Why ‘GO to the principal’s office’ doesn’t change behavior

I have found that one of the biggest issues my freshmen (I’m going to use this term to describe teachers in their first, second and third year teaching) teachers struggle with is classroom management.  On survey’s I conduct on public and private schools alike, managing behavioral issues and keeping kiddo’s willing and engaged in the learning process make the top of the list for professional development needs. Where do you guys get this support from on your campuses each day? (not a rhetorical question by the way…I really need to know).

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4 Stress Management Strategies for Teachers

I typically begin my stress management programs with a conversation about how absurd it is to classify these abilities under “stress management”. I use this term because it is widely known, and, for the moment at least, it gives my groups a jumping off point in terms of expectations for our coaching time together. More literally, we work on ways to manage our internal (thoughts and feelings) and external (behaviors) response to stress. For people like us, educators, we need to strengthen our ability to practice stress relief BEFORE we feel stressed and implement coping strategies on the regular. I’ve identified 6 key ways for teachers to manage stress, remain calm in high stress situations and remain centered.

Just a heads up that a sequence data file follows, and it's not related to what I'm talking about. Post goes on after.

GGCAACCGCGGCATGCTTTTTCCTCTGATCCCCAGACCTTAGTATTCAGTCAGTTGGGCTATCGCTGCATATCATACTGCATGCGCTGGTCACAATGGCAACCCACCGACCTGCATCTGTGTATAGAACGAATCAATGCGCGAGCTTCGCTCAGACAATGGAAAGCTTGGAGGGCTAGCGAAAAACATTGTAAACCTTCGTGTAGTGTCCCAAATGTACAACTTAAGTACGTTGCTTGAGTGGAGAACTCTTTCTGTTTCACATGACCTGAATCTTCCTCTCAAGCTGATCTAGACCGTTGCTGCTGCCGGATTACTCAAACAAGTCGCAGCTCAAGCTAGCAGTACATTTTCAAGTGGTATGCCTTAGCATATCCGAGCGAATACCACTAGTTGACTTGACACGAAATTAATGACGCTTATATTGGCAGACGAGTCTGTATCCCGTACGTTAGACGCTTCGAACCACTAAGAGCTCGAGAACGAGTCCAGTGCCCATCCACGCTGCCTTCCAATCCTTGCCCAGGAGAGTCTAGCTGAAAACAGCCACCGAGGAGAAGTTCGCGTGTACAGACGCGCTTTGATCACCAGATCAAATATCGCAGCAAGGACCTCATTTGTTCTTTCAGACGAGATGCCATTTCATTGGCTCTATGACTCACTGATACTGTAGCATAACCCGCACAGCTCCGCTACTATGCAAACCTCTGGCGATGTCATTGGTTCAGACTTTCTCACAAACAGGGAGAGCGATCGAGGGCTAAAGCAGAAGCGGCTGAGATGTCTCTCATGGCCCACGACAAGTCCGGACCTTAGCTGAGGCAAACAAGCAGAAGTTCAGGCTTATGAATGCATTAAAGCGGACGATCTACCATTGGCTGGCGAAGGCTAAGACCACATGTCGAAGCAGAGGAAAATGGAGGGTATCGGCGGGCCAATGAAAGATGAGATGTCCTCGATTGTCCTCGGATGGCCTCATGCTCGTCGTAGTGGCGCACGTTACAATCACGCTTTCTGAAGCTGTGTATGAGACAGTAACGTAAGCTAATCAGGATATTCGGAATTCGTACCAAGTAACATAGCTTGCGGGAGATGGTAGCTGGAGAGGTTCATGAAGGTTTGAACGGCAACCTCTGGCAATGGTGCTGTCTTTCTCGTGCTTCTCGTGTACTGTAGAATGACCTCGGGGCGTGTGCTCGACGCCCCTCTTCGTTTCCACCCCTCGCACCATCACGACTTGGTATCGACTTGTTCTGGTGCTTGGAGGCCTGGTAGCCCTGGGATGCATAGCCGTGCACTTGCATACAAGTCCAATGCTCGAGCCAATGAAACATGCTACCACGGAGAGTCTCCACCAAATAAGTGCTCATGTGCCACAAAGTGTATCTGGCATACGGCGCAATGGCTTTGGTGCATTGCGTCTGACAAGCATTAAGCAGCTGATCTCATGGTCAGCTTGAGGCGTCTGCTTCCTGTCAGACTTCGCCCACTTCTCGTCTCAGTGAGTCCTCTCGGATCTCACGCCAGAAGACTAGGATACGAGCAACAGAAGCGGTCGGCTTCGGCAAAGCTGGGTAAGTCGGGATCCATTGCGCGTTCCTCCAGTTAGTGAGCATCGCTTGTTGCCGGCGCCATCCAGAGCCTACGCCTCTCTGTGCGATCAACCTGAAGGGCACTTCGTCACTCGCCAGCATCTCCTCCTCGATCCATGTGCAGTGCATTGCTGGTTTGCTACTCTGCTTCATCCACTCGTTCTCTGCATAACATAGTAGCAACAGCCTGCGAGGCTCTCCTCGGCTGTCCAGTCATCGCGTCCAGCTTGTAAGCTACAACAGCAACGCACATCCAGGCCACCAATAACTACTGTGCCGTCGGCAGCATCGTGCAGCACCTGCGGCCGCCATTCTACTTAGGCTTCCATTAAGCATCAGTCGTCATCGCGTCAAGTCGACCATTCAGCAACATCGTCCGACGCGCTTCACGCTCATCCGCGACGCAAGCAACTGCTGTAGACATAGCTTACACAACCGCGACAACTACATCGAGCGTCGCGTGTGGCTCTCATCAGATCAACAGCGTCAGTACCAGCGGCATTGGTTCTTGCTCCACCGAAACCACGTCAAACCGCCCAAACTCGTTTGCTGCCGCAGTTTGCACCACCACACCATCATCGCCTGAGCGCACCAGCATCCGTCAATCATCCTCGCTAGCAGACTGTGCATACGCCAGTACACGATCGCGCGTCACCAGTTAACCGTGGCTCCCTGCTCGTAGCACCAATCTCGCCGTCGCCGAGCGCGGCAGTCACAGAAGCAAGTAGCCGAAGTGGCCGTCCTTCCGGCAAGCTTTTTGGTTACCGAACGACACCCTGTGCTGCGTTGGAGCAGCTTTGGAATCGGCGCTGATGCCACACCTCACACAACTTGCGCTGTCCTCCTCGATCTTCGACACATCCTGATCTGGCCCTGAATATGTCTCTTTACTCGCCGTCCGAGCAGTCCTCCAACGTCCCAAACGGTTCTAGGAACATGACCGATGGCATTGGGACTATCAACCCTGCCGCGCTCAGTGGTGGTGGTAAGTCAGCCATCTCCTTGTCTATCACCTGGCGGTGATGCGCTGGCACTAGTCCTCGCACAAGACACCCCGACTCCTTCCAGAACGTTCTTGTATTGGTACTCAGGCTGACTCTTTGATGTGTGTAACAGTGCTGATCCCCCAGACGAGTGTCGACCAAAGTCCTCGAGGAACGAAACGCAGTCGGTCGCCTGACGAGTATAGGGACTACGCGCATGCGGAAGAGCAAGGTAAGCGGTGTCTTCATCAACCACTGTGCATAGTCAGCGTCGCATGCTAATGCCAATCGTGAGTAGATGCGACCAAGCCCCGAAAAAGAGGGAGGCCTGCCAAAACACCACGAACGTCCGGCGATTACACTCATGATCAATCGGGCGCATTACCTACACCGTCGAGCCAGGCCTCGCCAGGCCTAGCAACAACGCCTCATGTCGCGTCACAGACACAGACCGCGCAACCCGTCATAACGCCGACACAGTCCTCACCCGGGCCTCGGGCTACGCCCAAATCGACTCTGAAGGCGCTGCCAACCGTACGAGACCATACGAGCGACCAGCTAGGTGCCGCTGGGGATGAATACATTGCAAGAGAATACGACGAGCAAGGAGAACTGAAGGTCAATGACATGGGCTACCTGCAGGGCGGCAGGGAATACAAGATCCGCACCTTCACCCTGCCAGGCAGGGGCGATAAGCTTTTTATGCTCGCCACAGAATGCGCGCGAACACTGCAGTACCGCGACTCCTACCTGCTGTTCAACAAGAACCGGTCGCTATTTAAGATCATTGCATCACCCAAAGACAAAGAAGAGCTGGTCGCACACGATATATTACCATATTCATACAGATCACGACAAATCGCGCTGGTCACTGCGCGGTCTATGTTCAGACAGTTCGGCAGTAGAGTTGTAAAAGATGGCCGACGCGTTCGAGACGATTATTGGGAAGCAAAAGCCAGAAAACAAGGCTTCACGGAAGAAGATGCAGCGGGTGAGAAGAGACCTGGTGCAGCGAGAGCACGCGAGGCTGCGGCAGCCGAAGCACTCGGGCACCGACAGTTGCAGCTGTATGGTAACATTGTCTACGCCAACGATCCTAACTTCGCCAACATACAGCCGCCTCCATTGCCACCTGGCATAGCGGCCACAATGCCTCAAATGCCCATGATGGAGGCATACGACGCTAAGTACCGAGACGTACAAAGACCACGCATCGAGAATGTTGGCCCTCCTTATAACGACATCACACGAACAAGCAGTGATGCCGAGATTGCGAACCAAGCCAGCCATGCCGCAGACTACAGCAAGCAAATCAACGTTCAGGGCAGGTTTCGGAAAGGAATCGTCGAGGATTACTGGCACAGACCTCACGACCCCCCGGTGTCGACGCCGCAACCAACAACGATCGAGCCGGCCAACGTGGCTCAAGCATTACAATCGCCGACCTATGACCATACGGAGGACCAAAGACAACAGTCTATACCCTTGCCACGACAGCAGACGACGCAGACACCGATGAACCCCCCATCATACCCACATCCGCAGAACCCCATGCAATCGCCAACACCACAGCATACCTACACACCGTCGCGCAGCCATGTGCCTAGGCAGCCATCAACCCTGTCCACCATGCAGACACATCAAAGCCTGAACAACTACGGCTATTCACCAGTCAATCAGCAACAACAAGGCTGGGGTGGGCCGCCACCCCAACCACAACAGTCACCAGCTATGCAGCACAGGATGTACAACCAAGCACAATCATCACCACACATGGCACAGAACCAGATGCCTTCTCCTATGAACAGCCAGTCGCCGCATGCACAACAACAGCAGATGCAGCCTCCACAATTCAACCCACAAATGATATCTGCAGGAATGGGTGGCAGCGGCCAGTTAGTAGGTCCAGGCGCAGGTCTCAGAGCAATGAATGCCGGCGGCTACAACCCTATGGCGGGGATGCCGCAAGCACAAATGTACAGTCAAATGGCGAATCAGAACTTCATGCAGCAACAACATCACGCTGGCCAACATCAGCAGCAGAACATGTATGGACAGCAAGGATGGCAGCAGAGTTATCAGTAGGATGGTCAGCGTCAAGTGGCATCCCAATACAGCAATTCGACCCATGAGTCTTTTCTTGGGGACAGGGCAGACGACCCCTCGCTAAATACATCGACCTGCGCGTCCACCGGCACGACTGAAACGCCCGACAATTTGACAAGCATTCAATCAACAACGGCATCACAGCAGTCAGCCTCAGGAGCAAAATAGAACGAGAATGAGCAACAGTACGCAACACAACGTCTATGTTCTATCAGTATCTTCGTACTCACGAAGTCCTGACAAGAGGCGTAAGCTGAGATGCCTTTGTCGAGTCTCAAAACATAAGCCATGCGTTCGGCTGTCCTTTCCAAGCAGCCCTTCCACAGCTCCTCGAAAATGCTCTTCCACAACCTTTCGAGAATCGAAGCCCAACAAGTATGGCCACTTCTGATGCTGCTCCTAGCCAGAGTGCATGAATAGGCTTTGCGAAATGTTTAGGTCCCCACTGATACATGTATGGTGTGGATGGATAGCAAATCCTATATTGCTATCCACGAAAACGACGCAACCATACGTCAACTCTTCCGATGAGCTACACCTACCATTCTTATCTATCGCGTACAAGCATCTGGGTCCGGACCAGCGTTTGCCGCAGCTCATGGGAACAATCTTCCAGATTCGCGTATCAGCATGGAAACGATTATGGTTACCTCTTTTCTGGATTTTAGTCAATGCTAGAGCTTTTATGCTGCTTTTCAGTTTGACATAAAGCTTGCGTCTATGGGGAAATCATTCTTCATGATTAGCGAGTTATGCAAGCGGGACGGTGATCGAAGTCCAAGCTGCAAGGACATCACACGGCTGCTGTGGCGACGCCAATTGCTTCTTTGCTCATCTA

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Strategies for the Worst Day in Teaching; Energy Gains

The need for mental health support for teachers is more important than ever before. Even if you love your job, as I do, it can be stressful working in education. Recently I was taking a workplace assessment, clearly modeled after the MMPI (darn counselors, and their personality assessments!). One of the questions asked me to rate my opinion strongly agree to strongly disagree: “teaching would be great, if it

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